We have no option but to harness the power of technology and new thinking to create a different outlook for farming, which is so crucial to Scotland’s economy.
The Scotsman has long championed the people who work in the sector in our business pages and beyond. The country’s farmers, crofters and growers produce output worth around £2.9 billion a year, and are responsible for much of Scotland’s £5bn worth of food and drink exports.
But Brexit looms large on the horizon, and once the dust settles on our departure from the European Union, as Andrew Arbuckle argues in this edition, the country’s farmers will likely be worse off.
Michael Haverty of farming consultants Andersons estimates that there could be an annual drop in income of £850 million as far as UK agriculture is concerned in the event of a no-deal exit.
In the aftermath of Brexit, Scotland’s farming and food industry must fight to preserve the country’s hard-fought culinary reputation. This means resisting any decline in our food standards from trade deals with nations who allow controversial food production methods such as the now infamous chlorinated chicken.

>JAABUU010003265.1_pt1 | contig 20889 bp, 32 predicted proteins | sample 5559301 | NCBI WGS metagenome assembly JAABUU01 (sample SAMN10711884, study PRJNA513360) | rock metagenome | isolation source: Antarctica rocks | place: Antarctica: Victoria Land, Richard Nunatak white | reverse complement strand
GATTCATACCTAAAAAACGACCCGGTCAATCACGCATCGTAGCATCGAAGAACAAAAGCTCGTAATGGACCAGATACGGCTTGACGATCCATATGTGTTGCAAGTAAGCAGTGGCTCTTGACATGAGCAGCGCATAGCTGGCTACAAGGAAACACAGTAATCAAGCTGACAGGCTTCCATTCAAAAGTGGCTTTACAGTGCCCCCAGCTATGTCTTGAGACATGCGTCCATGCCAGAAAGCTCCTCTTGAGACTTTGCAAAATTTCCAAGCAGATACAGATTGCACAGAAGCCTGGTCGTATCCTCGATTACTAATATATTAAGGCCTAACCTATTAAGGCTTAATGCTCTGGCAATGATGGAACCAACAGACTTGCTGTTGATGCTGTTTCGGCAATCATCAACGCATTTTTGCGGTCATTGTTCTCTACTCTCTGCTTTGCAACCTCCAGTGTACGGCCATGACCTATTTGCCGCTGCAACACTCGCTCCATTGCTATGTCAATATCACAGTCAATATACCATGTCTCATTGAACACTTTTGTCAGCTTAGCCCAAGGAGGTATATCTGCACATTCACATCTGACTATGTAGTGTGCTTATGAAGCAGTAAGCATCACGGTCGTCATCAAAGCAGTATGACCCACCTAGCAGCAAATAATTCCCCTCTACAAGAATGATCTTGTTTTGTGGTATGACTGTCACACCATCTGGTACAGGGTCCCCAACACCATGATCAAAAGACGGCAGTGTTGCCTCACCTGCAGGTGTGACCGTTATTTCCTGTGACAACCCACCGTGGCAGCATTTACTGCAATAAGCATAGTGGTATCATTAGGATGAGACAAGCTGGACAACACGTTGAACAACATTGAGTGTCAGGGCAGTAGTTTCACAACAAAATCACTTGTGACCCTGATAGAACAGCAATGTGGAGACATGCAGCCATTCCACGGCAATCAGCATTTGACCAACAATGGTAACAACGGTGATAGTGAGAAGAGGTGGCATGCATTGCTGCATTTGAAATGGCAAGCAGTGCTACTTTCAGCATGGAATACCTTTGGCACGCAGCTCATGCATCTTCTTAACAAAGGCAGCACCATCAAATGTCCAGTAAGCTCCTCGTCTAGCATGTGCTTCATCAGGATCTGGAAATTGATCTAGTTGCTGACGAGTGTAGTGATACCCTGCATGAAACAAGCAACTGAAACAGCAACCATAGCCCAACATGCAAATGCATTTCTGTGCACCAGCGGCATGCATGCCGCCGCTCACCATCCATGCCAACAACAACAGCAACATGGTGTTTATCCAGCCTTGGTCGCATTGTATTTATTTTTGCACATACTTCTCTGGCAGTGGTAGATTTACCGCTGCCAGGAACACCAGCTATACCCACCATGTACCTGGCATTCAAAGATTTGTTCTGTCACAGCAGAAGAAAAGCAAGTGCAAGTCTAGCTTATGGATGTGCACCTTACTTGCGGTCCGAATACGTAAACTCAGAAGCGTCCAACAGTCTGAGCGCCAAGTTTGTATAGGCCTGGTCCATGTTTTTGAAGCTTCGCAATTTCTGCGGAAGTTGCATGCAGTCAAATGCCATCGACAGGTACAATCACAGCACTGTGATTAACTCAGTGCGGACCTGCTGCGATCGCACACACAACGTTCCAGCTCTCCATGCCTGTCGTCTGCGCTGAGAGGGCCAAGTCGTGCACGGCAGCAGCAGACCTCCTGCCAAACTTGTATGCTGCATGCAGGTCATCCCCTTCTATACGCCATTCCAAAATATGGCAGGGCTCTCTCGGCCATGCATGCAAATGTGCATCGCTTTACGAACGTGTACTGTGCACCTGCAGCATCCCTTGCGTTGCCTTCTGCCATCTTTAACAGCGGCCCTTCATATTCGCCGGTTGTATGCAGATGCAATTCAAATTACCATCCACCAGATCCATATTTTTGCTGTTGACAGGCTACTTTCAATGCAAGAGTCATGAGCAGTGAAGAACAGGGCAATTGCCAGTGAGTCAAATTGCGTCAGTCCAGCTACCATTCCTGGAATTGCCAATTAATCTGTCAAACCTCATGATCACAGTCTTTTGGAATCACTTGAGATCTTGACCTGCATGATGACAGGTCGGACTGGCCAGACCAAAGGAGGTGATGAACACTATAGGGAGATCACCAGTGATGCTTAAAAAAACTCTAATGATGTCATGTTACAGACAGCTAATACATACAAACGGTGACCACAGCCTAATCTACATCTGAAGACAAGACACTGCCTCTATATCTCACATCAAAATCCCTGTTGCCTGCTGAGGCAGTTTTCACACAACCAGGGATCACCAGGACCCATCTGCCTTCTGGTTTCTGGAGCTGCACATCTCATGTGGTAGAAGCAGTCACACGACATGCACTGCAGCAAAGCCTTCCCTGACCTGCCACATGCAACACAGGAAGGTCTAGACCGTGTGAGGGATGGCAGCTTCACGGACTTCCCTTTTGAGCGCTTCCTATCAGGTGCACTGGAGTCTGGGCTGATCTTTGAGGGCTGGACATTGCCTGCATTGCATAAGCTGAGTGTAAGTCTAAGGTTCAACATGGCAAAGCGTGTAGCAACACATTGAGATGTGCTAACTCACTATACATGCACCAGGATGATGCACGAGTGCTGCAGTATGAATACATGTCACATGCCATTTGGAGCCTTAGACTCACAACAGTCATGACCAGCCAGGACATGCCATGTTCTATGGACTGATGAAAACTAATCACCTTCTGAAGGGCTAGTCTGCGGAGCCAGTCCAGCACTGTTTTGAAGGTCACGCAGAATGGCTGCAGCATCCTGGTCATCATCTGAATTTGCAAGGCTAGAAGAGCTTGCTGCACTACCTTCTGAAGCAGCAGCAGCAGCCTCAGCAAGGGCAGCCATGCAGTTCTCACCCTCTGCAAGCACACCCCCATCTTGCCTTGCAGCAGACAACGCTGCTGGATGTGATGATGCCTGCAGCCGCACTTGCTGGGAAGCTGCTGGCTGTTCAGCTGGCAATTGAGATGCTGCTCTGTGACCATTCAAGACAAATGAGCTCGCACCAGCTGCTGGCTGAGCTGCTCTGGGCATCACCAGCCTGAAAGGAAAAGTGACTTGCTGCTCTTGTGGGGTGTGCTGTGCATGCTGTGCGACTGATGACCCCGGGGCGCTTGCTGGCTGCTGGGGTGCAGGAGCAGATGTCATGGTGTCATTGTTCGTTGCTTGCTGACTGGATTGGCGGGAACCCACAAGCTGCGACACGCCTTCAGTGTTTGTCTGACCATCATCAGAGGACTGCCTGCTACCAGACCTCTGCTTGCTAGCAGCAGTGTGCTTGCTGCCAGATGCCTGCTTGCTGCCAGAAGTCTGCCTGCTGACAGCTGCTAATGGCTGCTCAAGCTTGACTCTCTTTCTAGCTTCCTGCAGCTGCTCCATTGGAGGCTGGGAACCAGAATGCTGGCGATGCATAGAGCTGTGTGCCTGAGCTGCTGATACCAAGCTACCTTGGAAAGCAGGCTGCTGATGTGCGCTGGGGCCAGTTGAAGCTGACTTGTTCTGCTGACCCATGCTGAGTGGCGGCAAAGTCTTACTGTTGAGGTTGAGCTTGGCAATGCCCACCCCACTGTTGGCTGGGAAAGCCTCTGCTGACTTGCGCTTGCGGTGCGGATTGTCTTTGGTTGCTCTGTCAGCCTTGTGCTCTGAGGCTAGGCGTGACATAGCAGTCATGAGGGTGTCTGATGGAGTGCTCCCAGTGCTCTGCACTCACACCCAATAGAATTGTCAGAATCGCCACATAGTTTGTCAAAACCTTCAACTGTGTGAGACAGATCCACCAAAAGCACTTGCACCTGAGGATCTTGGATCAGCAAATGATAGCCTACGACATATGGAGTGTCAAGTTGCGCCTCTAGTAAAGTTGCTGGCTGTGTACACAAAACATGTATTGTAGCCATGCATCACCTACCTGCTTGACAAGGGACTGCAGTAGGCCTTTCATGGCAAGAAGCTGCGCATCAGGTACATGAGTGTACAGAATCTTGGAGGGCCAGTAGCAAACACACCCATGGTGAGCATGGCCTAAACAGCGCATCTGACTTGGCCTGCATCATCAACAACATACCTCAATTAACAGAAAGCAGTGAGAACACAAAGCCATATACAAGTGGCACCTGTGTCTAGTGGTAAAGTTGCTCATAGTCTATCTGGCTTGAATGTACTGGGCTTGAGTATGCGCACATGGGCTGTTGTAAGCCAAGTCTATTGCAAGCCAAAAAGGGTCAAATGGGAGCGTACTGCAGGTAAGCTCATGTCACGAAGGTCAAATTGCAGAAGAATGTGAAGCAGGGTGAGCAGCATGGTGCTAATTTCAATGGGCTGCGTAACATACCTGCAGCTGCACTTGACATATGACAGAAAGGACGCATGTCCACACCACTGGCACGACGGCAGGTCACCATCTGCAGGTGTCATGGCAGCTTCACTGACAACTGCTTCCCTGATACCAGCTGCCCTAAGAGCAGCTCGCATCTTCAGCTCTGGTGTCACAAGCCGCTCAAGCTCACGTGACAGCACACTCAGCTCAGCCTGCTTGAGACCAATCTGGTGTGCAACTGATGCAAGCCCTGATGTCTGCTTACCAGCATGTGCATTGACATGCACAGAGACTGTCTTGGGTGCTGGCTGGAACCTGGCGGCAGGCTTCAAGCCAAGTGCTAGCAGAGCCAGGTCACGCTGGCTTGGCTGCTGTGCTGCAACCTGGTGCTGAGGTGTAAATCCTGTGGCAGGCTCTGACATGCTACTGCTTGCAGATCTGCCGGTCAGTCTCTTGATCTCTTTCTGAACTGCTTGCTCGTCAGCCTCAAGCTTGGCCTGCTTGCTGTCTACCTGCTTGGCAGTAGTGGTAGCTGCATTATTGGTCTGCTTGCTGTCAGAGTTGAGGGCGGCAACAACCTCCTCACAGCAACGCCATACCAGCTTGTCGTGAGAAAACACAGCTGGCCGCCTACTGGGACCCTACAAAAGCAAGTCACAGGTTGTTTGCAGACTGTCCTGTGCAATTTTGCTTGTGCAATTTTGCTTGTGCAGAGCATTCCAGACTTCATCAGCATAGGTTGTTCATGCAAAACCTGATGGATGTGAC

In this Rural Affairs Issue of Vision, we also look at how soil quality is linked to global warming and the environmental benefits that can be gained from vertical farming.
David Farquhar of Intelligent Growth Solutions, in his column on Page 30, outlines a farming world where the precise conditions for growing crops can be achieved in a controlled environment.
It is encouraging to learn that his firm holds a patent advantage in this sector and are looking to expand globally.
This edition also looks at how farmers are building up resilience through diversification, and the role of women in driving forward this change.
Despite uncertain times, Scotland’s farming community is showing the resilience that it is renowned for in abundance.
Frank O’Donnell, editorial director of The Scotsman.
This article first appeared in The Scotsman’s autumn edition of Vision. A digital version can be found here.